Community Perspective

Let’s have some facts about Alaska’s finances

Let’s look at some facts, as in, “You are entitled to your own opinions, but not your own facts.”

Fact: Gov. Mike Dunleavy campaigned on one issue, restoring our full PFDs that were “stolen” by Gov. Bill Walker. The permanent fund was set up as a rainy day fund for when revenues from oil would run out. The PFD was a bonus, not a “right.” To continue state services, the PFD had to be reduced these past few years to make ends meet — exactly what any household or business would do in similar situations.

Fact: Gov. Dunleavy promised he would restore all that money and not cut education, health care, or the ferry system.

Fact: Now as governor, Dunleavy is cutting everything he said he would not cut. He lied.

Fact: As a state legislator, Mr. Dunleavy was as lily-livered as the rest in not even suggesting, let alone promoting increasing revenues in any form, from oil company taxes to sales, income, or school taxes. He only wanted to cut the budget, but he never indicated what he would cut.

Fact: Richard “Dick” Randolph is the main reason we have not had an income tax since 1980. By eliminating our state income tax we have essentially given control of our state over to the oil companies. Just as not voting gives you no right to complain about the outcome, not paying taxes gives us no right to complain about how our state is run.

Fact: Contrary to Dick Randolph’s diatribe against the Alaska Constitution, it is regarded as one of the best state constitutions in the USA.

Fact: “You get what you pay for” is an apt adage. The oil companies have been paying our way for 39 years and they are in control; just look at how Senate Bill 21 was passed (two oil lobbyists were allowed to vote), resulting in us paying them to take our oil. Meanwhile, we residents haven’t paid a nickel and rightfully have little say in the outcome.

Fact: Alaska does not have a spending problem, we have a revenue problem. Relying on oil for our income is ludicrous; reserves are dwindling, but more importantly we have no control over the price of oil. We need to create stable, dependable sources of revenue. That means taxation. If we want good schools, good employment opportunities (the University of Alaska Fairbanks creates thousands of jobs in the Interior alone and was recently recognized as one of the top 10 small universities in the country), safety, health care, and comfortable and affordable senior care facilities, we need to pay for them.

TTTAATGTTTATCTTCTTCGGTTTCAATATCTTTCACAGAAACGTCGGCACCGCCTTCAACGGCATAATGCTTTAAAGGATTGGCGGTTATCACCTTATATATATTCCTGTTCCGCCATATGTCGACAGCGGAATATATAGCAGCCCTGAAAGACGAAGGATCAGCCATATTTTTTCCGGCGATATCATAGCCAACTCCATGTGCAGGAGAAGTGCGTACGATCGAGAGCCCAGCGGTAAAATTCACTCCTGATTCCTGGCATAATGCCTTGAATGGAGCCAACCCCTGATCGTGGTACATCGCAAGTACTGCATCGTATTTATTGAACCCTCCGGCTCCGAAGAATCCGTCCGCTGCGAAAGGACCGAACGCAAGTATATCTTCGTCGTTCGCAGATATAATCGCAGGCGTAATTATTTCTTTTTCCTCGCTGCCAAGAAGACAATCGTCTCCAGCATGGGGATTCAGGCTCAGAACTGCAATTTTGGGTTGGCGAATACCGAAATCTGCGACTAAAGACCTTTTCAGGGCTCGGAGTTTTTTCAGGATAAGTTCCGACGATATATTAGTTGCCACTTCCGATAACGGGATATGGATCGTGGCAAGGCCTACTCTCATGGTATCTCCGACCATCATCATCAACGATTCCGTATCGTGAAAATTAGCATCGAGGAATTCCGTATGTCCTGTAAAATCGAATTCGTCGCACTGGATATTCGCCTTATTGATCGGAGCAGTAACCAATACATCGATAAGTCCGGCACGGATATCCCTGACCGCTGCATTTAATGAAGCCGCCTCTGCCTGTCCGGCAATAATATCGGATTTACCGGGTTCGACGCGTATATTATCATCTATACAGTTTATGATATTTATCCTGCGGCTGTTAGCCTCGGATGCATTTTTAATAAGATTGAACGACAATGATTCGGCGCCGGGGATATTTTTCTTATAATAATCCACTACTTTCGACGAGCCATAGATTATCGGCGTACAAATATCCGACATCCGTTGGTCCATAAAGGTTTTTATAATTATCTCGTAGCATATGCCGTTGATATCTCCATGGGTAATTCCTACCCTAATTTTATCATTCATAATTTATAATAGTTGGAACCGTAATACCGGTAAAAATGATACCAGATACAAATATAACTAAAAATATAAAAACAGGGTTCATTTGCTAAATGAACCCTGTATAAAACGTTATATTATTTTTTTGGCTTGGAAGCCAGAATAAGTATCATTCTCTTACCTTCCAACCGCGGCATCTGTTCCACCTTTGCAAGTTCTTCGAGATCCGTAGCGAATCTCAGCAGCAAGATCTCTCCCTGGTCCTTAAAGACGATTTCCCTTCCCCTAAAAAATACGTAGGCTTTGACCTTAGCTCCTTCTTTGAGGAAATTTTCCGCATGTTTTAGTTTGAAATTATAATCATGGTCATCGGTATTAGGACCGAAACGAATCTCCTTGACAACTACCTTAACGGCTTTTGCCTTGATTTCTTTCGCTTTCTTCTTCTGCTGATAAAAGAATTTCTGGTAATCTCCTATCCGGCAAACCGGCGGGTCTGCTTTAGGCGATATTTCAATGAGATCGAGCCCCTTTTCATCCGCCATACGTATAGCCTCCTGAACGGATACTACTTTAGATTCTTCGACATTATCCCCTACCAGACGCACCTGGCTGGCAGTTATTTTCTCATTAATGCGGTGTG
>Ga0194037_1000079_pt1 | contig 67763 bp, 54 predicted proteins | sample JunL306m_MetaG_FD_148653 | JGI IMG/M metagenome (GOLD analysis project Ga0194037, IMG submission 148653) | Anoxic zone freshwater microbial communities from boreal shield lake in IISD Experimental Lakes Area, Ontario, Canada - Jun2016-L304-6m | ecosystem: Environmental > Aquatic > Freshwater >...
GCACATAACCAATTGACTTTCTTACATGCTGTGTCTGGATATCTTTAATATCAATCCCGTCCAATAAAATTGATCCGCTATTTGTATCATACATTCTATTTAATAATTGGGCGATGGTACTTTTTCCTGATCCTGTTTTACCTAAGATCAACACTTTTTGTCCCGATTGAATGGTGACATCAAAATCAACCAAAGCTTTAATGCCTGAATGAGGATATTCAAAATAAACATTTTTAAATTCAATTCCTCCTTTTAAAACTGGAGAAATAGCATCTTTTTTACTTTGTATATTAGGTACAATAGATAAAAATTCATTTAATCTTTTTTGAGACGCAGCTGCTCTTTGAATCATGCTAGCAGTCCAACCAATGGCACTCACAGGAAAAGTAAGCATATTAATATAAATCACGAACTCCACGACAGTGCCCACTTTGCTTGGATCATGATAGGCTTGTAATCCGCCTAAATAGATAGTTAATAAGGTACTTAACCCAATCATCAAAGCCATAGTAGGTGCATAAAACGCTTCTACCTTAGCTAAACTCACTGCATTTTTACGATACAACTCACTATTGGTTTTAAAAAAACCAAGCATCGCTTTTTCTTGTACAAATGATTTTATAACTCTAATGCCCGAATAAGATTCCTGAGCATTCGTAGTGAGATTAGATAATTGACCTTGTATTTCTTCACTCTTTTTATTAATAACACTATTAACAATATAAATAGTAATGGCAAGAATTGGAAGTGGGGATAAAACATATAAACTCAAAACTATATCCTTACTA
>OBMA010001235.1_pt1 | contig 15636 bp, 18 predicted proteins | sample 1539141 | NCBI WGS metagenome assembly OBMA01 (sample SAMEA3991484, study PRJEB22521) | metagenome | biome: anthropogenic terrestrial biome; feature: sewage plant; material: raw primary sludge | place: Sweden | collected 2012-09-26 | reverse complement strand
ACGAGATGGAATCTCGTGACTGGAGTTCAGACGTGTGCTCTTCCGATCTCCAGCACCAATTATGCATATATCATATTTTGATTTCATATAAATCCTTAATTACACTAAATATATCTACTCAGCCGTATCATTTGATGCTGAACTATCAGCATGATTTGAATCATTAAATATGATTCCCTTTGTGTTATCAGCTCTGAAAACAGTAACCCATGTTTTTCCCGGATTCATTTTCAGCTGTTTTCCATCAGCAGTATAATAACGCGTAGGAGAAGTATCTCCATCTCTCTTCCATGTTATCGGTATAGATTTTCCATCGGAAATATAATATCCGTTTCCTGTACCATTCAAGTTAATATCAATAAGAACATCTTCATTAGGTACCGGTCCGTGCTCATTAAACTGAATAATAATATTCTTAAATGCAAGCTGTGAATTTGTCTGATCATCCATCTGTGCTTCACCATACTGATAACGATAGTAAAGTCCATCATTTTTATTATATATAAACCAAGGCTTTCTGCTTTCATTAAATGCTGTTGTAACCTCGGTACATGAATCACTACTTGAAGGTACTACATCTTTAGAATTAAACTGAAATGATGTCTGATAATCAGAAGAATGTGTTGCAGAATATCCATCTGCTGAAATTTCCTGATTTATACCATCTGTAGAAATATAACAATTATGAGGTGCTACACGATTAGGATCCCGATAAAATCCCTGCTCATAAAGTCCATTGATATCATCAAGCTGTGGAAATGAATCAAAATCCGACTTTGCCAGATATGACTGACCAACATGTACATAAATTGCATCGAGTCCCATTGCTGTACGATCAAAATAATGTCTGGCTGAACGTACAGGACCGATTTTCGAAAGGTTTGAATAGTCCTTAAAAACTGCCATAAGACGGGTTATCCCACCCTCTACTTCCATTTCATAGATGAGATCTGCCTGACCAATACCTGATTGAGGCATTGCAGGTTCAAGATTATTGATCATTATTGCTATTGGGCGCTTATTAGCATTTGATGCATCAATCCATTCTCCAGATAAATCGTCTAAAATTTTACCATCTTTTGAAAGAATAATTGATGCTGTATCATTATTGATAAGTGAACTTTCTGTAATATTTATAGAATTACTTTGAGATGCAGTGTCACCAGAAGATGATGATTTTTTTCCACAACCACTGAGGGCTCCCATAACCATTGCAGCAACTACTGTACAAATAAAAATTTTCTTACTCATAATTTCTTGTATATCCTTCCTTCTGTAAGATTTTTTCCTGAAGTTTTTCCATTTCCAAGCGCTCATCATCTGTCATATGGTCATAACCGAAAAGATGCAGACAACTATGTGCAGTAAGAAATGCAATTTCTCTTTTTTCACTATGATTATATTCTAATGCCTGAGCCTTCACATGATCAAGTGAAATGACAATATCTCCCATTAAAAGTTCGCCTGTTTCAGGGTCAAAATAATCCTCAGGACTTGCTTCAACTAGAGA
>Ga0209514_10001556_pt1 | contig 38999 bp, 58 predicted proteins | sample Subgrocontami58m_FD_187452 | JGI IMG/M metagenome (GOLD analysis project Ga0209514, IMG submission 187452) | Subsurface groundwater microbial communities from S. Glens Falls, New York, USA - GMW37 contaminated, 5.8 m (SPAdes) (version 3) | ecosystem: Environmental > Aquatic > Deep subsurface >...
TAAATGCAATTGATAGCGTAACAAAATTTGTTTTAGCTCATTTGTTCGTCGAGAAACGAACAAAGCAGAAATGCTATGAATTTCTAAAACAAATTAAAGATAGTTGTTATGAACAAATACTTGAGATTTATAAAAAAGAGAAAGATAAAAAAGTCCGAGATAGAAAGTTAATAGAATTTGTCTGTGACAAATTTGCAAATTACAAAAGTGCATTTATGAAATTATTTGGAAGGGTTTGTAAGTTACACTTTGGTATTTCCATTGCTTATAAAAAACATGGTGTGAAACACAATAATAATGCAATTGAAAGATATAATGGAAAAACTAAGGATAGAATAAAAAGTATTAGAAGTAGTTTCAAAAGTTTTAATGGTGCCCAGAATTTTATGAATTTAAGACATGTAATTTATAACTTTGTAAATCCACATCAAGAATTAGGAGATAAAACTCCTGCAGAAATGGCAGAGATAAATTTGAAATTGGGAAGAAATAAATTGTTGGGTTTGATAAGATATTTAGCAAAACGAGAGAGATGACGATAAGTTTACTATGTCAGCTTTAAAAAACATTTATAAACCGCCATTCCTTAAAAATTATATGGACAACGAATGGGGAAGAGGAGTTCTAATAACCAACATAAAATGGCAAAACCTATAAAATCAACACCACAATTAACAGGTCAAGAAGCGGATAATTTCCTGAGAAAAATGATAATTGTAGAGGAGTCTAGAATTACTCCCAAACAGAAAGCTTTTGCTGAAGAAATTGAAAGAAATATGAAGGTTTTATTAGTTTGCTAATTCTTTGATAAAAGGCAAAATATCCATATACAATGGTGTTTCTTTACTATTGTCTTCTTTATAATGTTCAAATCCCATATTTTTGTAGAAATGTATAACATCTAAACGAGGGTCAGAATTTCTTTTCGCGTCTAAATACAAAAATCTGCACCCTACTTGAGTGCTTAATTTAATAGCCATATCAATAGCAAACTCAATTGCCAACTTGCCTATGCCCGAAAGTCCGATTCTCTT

Fact: Socialism is not a bad word. The extreme form of socialism, Marxism or communism, was a social experiment that collapsed under its own weight. Socialist programs are everywhere and need not be feared. They should be called universal programs, where everyone reaps the benefit of the program. K-12 education, Social Security and Medicare come to mind. As does the PFD.

Fact: Terrence Cole has dedicated his life to educating the world about the history of our state. His brother, Dermot, is one of the most truthful voices in the media about what is really happening in Alaska. His investigative journalism is of the highest caliber. That some folks don’t agree with him indicates they have not done the research he has.

Fact: The media, much maligned by our president, is just doing its job. Without them, we would only have the narratives of this side or that with no neutral mediator to get to the truth.

Fact: The Koch brothers, the prime source of the dark money behind our country’s political system, are in the game for only themselves. They realize it is easier by far to influence state politics than federal and are actively contributing to groups undermining the democratic process to promote their strictly pro-business, oligarchical agenda. Yes, they fund lots of charitable organizations, but they have billions and can afford to put up that benevolent front to hide their anti-government underbelly. Their clandestine workings, secretive meetings (filling out forms to attend a supposedly “public” set of state meetings on Dunleavy’s Roadshow) are danger signals to a truly democratic society. That our governor has aligned himself with this greedy network of billionaires is dangerous at its worst, distressing, to say the least.

Karl Monetti lives in North Pole.


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